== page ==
If you like extra heavy toppings or thicker crust, plan on as many as five-7 extra minutes in the oven to avoid a floppy slice. Nobody wants a floppy slice.

We’ve made pizza in the house and on the grill, and a 500-degree oven will heat up your kitchen, but it’s worth it for the crispy, fully cooked crust.

Don’t forget to check out our post feature our favorite back yard pizza ovens!

If you have a smoker that can reach higher temps, smoked pizza is AMAZING. We Smoke Pizzas on our RecTec Electric Smoker.

Make Pizza with Your Leftovers!

In our humble opinion, one of the best things about making pizza at home is the freedom of choice and creativity you get with your pizza flavors and pizza toppings. Turn your household leftovers into an exciting pizza night, from BBQ chicken pizza to taco pizza there are not many leftovers that don’t taste great on pizza!

Save your family money by not ordering out every week and create fun and delicious pizzas at home using our tips and tricks for the best-tasting pizza at home.

Troubleshooting Homemade Pizza: 

With any kind of baking or dough work, problems arise the first few times you try something. (I’ve been learning how to make sourdough bread for the better part of 8 years). Here are a few common issues that arise with making pizza and how to work around them.

Dough Didn’t Rise:

Maybe your yeast was old, or you didn’t add enough. Luckily for you, pizza is a FLAT food. Don’t even sweat it too much if your dough doesn’t rise too much during the proofing. You’re not looking for a significant rise as if you’re making bread. Some people don’t like many bubbles in their pizza crust. If your dough doesn’t rise enough, keep it. You’re making a flat pizza anyway. If your dough makes a round disk, you will be able to transform it into pizza, we promise.

Dough Won’t Stretch:

A Tight dough is a common problem and usually quickly resolved. Hand stretching pizza takes patience. If your pizza is bouncing back after you stretch it out, let it rest for a few minutes. After a few minutes, those glutens will relax a bit more and allow you to continue stretching your pizza.

A few things to make sure you will have an easier time stretching your pizza: 

  • Make sure your dough comes to room temperature before you attempt pulling it by hand. Cold dough won’t have any give and will rip and break. 
  • Let it rest: If your dough is less and less stretchy as you make your pizza shape, take a break and go again in a few minutes. 
  • If your dough does rip, simply pinch the hole shut. You’re going to cover it with toppings anyway. 

Here’s an excellent video on hand stretching pizza dough. This dough goes through the exact steps I’ve learned to use when hand stretching pizza dough.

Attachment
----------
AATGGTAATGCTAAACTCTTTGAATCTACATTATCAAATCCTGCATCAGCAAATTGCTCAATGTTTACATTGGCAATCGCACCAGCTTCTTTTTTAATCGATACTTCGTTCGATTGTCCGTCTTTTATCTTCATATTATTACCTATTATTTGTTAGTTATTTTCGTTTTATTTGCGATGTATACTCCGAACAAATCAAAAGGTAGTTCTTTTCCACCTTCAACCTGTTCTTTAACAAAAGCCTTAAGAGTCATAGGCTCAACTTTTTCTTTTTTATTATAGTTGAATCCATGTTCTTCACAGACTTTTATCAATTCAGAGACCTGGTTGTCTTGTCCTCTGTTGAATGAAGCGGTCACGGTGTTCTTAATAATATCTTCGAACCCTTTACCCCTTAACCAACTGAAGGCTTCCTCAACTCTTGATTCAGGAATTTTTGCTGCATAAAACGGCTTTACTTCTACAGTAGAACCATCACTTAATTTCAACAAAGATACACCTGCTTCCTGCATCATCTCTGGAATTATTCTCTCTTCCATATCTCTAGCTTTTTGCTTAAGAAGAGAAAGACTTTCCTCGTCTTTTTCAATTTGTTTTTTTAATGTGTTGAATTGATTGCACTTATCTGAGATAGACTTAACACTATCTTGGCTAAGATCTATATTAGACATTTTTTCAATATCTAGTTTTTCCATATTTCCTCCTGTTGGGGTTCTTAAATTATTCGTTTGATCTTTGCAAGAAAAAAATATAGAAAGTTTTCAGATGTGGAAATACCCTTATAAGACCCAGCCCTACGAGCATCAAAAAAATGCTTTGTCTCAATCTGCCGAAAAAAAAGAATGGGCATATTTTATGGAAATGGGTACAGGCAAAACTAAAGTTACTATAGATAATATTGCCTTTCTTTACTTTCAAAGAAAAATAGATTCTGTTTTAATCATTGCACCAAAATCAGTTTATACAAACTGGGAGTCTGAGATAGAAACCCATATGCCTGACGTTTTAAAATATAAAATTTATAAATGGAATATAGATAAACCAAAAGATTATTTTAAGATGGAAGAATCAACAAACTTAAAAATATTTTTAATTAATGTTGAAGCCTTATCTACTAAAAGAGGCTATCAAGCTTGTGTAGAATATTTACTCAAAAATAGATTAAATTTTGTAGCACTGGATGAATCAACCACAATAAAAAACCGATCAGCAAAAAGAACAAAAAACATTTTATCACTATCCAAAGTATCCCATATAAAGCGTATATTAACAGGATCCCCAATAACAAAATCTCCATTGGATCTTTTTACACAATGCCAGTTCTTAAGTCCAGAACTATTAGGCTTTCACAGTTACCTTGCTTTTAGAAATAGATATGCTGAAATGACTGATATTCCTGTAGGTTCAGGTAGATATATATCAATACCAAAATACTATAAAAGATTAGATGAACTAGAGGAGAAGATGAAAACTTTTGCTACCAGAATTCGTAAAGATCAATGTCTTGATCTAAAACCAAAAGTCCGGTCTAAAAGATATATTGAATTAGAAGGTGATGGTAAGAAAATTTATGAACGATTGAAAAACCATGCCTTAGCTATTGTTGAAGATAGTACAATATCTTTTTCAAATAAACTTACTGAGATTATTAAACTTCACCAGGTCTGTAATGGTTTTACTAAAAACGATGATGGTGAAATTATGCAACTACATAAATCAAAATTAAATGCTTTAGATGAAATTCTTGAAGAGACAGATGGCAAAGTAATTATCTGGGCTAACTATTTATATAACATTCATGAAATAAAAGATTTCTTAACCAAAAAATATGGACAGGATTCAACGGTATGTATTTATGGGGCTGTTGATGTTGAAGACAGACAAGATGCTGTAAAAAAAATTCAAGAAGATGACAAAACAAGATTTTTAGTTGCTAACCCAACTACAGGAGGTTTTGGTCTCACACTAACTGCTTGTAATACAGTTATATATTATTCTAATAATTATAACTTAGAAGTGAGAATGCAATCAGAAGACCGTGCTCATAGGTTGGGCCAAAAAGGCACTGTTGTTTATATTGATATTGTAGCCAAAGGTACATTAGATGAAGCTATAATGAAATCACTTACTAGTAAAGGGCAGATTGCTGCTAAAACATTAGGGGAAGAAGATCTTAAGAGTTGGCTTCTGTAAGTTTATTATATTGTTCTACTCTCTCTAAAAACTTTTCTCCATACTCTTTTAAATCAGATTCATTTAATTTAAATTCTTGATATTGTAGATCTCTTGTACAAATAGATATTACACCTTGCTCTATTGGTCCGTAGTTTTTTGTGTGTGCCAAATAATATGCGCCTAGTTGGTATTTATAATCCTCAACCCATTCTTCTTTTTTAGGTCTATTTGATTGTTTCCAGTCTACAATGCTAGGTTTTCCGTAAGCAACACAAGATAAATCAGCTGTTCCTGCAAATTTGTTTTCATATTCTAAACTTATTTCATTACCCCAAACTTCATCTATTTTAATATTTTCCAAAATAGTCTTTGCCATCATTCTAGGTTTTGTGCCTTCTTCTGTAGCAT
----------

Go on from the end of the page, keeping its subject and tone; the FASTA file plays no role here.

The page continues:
Floppy Slices:

There is nothing more frustrating than ordering a pizza pie and picking up your slice and having all of the cheese and toppings slide off because the crust us underbaked.

Nobody wants a floppy slice!

Baking your pizza all the way through is the key to firm slices. Don’t be afraid to brown that cheese on top for the sake of a fully cooked crust. Before pulling your pizza out of the oven, check that bottom crust, it should be starting to brown and feel crunchy, not doughy.

If you’re baking your pizzas in an oven, a preheated pizza stone is a great way to ensure you get a fully cooked, crispy crust.

Best Way to Reheat Leftover Pizza:

Pizza for breakfast, anyone?

Don’t worry about having to get the oven going again if you’re interested in leftovers. One of the best ways to reheat cold pizza is to heat the slice right on a non-stick skillet. You get a crispy bottom and cheese that’s warmed all the way through.

Directions:

  1. Place your pizza slice on a non-stick skillet over medium-low heat for 2-4 minutes or just until crispy. 
  2. Enjoy! 

It’s that easy. You might even be able to get away with wiping out the pan with a dry paper towel to clean it.

Freeze Some Dough for Next Time: 

Our dough recipe makes six 12 inch pizzas. If you don’t plan on making that many pizzas, all you have to do is freeze your divided dough in a freezer bag. When you’re ready to make more pizza, defrost your pizza dough in the fridge and allow to come to room temperature on your counter before stretching out into pizza.

Pizza dough freezes well. Double your recipe so that you have as many as 12 pizza doughs in your freezer and ready to use. Make sure to slow proof your dough in the fridge for 72-hours before you divide and freeze to get that tangy flavor in your crust.

Making Pizza at Home is Easy!

We hope that our work perfecting the best homemade pizza, helps you feel more confident in tackling this cultural food item. Creating customized pizzas at home will save you money and leave everyone in your family pleased with their custom pies.

No more arguing over pizza toppings. Everyone gets to make their own!

Check out Our Series on Making Pizza at Home!